Kymata to bring light to UK dark fibre
US dosh will fund second Scots opto fab
An injection of US money means that a Scottish startup is able to build a second wafer fabrication plant in Silicon Glen. Kymata, a private limited company based in Livingston, received funds this month of $72 million from US venture capitalists, with the lion's share coming from Kleiner Peck, said Barbara Fitzpatrick, marketing executive at the firm. She said that was in addition to startup money from 3i, ACT Venture Capital, and British Telecom. Kymata (Greek for waves), produces opto-electronic components and already has a 635m2 clean room at Livingston. The existing fab produces silicon wafers for its own products, as well as acting as a foundry for other Scottish companies, Fitzpatrick said. The building blocks Kymata creates will be used to make use of the dark fibre which is widespread in metropolitan areas in the United Kingdom, to deliver better Internet bandwidth to consumers, she said. "We're trying to bring the core of the networks to the kerb," she said. "We're producing optical components for bandwidth to be increased." Fitzpatrick said that all twelve Scottish universities have faculties specialising in opto-electronics, and that means a large pool of graduates with expertise, which no other country can better. "The fibre already exists," she said. "Opto electronic technology has improved in the last two to three years." While the scientific rudiments of the technology were evolved over 30 years ago, now high tech companies have realised the benefits of utilising those elements. Kymata has no plans to float on any stock exchange, she said, and will resist attempts at any takeover, despite the interest large firms such as Intel and Nortel are taking in opto-electronics. She said that the money received from Kleiner Peck was a breakthrough. The US firm does not normally invest in foreign countries. ® See Also Kymata's website is here.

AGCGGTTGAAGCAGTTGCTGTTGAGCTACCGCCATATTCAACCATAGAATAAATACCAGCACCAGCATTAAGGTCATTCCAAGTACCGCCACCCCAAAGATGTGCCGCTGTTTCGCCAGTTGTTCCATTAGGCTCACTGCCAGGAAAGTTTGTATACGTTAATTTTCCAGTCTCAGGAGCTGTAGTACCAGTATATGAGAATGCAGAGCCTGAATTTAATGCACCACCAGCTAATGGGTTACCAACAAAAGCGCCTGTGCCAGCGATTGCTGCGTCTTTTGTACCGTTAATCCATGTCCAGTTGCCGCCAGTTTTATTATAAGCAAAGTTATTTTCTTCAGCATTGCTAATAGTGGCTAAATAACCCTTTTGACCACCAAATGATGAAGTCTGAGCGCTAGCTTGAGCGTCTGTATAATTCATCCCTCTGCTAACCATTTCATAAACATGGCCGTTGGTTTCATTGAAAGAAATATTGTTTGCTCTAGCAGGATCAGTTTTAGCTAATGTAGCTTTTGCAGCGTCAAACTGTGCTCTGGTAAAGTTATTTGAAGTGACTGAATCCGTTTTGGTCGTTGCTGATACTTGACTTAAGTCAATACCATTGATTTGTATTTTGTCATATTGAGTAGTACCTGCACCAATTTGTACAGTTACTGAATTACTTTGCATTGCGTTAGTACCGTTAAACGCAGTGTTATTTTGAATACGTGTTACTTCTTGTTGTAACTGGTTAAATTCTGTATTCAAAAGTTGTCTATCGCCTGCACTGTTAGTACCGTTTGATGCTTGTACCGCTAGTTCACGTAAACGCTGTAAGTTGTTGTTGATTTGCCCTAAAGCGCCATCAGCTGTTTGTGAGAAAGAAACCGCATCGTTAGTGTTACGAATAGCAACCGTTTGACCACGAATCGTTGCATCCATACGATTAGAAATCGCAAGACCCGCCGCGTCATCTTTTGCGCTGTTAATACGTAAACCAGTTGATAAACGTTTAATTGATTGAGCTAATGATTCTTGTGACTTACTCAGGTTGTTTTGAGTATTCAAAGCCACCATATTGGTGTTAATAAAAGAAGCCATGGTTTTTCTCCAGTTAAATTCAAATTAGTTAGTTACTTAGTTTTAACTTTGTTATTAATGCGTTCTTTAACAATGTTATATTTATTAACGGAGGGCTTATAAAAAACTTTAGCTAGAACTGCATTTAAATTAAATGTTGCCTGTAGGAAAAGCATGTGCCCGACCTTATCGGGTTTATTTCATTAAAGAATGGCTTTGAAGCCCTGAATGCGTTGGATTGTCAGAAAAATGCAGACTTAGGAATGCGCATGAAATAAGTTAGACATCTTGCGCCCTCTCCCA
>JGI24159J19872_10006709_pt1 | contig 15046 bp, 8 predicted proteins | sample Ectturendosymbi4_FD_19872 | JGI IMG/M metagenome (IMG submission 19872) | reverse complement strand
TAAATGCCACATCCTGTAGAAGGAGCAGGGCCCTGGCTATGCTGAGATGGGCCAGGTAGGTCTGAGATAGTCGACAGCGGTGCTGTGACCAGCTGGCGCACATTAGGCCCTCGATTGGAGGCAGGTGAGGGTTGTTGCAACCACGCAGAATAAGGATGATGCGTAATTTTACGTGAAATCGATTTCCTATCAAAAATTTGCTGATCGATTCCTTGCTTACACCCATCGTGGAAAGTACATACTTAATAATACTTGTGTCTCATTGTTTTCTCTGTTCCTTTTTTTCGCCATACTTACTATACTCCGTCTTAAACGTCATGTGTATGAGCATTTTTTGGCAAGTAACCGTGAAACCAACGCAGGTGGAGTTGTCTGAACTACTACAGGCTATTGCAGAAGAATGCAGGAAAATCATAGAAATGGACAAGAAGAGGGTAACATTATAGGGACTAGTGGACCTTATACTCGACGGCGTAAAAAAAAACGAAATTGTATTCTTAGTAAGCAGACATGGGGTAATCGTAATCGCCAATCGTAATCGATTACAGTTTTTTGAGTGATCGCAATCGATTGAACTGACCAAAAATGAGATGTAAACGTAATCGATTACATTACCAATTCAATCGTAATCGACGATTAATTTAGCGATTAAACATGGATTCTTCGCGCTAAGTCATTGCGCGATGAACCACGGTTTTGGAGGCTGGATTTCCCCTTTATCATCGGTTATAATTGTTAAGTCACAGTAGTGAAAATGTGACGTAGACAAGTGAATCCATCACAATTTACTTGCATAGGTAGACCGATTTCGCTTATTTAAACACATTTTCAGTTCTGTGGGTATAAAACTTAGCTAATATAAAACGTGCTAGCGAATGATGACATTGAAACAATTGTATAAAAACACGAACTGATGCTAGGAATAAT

Sponsored: Customer Identity and Access Management